Michael had brought along a copy of a symmetry puzzle he’d been working on for a bit: three triangles (two obtuse and one right-angle) will make a symmetric shape. Several people tried and failed, and I’ve been trying since then as he left the pieces behind – and (to date) I have failed too. One of these days there’ll be a loud “A-Ha!” from the puzzle cave. (Don’t hold your breath! If Michael hasn’t solved it…)
Somewhere around lunchtime a couple of us did a run into the village for kebabs, pig rolls and fish suppers - you can't beat a good local tradition! It was nice actually having enough space around the dining room table for all of us to enjoy lunch together. (The puzzles had been temporarily shifted somewhere else, and straight after lunch they returned!)
I brought out a wooden crate I’d received recently for the Hastur Kickstarter from the Mysterious Package Company – I thought it would be fun and that I would be able to leverage the assembled puzzle-solving capacity in the living room at the time. I got a crowbar out of the garage and we duly opened the crate and spread the artefacts among the puzzlers – some of them obviously had a lot of effort put into them: nicely aged manuscripts and documents, old newspaper clippings, a mysterious ring and a rather menacing looking gargoyle of sorts. The gang threw themselves into trying to make some sense of the documents, there was a shed-load of information to trawl through and ultimately we ended up giving up on it, not having found a way in to any of the puzzles that have obviously been rather well hidden among the various artefacts… at some point I’m going to have to try again when I get a stretch of relative calm and some spare time.
Bill Sheckels’ puzzle clock and book had a good outing with a few people solving them and enabling me to put a battery in the clock and set the time – I hadn’t solved it yet! :-)
Rich spent quite a long time reassembling a recently acquired Kim Klobucher box that I’d managed to open, but hadn’t managed to close… over the course of a number of weeks. Thankfully Rich dispatched it fairly rapidly – and I now have some helpful sketches of the different paths dotted around the sides of the box itself – thanks mate!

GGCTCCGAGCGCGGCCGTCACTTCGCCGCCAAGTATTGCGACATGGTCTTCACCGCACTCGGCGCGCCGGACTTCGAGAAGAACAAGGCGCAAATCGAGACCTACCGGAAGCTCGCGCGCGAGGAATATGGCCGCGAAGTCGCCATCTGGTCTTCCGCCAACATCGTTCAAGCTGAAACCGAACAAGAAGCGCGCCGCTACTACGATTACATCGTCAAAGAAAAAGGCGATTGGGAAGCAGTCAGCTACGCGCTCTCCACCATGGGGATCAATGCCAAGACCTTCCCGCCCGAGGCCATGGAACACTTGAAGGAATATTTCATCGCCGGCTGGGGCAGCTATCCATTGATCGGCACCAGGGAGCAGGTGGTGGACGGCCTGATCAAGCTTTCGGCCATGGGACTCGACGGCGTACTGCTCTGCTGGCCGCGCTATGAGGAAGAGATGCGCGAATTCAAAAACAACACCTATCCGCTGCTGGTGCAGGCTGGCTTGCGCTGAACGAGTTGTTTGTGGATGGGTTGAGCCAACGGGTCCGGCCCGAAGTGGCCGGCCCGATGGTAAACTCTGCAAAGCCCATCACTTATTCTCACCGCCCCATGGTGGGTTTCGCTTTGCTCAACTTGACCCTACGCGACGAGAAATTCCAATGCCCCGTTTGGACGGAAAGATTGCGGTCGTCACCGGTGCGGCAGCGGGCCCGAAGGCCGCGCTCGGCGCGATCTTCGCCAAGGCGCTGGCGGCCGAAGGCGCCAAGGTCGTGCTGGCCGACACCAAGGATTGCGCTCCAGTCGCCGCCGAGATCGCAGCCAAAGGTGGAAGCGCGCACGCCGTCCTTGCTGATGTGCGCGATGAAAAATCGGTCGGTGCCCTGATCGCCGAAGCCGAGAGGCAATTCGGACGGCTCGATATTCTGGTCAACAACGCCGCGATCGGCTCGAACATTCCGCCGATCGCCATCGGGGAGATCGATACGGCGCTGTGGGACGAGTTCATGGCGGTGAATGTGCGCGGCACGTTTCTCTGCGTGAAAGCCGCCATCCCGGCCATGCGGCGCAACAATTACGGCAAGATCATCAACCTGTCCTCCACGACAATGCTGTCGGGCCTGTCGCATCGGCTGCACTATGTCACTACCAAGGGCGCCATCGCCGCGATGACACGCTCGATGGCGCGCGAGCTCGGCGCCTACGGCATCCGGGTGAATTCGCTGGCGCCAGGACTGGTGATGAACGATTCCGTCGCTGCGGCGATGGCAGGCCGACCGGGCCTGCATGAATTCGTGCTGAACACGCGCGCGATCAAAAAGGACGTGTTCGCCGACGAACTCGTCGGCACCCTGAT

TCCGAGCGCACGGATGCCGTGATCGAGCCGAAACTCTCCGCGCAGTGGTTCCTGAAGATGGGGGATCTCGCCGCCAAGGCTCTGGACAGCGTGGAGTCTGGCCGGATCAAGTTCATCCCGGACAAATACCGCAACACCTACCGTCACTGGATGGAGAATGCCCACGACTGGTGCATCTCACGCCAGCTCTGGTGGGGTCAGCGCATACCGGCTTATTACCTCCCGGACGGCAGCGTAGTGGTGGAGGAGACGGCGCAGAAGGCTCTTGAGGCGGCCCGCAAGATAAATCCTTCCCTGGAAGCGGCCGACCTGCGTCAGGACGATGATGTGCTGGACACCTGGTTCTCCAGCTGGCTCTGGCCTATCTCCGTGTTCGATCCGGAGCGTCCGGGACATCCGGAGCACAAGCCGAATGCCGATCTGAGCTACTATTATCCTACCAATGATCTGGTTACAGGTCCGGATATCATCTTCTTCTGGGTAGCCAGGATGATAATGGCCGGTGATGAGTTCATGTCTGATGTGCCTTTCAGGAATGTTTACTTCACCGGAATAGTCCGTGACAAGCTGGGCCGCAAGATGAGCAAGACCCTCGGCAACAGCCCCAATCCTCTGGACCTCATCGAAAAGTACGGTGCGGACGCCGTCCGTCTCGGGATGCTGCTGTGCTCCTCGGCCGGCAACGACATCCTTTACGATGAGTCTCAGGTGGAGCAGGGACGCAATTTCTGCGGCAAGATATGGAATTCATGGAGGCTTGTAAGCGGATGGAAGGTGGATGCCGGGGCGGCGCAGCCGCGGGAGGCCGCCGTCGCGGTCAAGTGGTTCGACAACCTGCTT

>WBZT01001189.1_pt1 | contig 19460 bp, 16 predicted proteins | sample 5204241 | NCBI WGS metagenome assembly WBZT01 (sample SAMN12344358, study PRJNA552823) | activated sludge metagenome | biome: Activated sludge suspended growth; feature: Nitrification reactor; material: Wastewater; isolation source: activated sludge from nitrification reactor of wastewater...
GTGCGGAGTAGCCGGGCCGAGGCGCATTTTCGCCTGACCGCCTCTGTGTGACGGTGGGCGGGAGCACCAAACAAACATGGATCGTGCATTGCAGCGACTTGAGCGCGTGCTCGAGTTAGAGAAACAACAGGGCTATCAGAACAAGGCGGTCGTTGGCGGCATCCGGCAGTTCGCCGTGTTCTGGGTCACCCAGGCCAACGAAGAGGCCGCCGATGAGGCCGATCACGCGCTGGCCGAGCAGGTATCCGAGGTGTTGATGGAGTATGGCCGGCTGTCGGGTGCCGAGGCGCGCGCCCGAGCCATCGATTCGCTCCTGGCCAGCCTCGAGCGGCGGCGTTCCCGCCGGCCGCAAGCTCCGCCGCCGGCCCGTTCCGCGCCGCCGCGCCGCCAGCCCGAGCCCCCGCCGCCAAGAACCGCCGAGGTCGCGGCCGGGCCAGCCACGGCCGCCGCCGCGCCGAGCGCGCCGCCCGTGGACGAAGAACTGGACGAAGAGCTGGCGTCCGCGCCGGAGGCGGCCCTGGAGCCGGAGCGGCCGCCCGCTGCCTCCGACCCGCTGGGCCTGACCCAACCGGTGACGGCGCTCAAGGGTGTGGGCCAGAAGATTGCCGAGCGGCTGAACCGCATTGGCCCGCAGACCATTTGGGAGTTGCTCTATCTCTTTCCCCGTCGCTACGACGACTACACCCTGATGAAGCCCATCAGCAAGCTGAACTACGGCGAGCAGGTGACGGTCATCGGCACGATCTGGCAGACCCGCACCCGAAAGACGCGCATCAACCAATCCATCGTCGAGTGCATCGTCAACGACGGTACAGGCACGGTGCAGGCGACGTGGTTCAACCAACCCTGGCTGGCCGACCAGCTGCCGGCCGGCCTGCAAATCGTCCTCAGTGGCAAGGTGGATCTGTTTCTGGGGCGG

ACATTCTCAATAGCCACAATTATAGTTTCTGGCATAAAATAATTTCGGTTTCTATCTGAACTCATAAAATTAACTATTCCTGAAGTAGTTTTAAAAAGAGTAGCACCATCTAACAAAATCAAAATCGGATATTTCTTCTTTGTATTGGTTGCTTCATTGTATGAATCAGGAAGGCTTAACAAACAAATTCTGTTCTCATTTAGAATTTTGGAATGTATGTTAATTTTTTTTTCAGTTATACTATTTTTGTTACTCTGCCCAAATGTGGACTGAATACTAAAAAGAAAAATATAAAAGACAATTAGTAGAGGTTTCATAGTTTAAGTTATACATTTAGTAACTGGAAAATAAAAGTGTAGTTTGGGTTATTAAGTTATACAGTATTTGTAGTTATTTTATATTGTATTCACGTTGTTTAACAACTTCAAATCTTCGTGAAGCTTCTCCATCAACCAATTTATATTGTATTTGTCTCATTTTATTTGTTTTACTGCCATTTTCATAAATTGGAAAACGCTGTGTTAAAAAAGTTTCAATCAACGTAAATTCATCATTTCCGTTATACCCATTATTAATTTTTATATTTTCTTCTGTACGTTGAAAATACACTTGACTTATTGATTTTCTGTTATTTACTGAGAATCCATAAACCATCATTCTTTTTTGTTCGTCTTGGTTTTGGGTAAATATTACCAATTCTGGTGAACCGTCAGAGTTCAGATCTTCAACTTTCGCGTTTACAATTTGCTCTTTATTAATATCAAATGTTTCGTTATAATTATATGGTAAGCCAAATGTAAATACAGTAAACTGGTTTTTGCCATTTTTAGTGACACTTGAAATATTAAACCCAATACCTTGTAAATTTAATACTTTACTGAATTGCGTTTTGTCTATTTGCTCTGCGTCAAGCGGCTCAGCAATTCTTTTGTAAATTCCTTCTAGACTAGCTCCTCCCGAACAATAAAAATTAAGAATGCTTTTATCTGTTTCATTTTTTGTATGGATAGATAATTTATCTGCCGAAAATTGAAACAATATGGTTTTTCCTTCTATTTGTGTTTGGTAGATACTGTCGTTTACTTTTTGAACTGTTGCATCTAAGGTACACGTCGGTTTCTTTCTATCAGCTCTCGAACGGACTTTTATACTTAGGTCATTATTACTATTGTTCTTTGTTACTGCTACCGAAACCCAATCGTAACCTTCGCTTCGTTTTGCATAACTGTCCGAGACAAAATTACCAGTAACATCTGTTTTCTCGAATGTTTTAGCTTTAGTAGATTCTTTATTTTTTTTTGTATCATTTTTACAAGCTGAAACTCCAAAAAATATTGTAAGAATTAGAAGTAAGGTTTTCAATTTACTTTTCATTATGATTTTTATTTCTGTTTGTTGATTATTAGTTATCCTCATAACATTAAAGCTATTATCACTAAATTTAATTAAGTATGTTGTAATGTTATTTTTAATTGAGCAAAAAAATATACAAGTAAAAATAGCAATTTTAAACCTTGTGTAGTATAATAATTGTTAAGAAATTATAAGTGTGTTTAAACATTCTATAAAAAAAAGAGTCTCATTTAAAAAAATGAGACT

Frank had brought along an experimental “Make a T” puzzle that he tried on a bunch of us over the course of the weekend. We helpfully found a couple of unanticipated solutions and he’s taking it back to the drawing board for some tweaks.
Gill made a couple of pots of homemade soup to go with some freshly baked rolls for dinner – damn good winter fare!
The boys all left at fairly sensible hours given that some of them still had a few hours’ drive ahead of them and we managed to crash at a reasonably sensible hour.
Frank left the next morning after a fine breakfast of too many croissants and plenty of bacon – Jim would have been proud of us!
John and I spent the rest of the day walking the hounds, playing with puzzles, chatting about puzzles and then putting the world to rights and comparing our paths through life. I found it really interesting to see just how similar our approaches to solving problems in a business environment were – even though we were working in different fields on opposite sides of the world. It was great getting to spend some time just chatting with John and getting to know him – I’m really glad he had this whacky idea to fly halfway around the world to spend the weekend over here. Thanks for coming, John!
"bemoaning my severe lack of solving skills"....ReplyDelete
You're a bluddy genius compared to me!
Thank you and Gill for opening your home to me. You are not just down the road, but it was worth the trip to get to know you better and be overwhelmed by your puzzle collection. inviting other puzzlers over on Saturday was a bonus. A special thanks to Gill for cooking. It was not expected.ReplyDelete
What is she going to do when you take over her "shed"?
I'm not sure I'm brave enough to even consider asking THAT question, John! :-) [It was great having you around!]Delete
I want to clarify that the only collaboration with the Kosticks on my part for the puzzle I brought was to help with some beveling, sanding and finishing. The puzzle was designed and prototyped by John Kostick, Jane cut and sized the pieces in her typical perfection and glued them together with the tiniest bit of help.ReplyDelete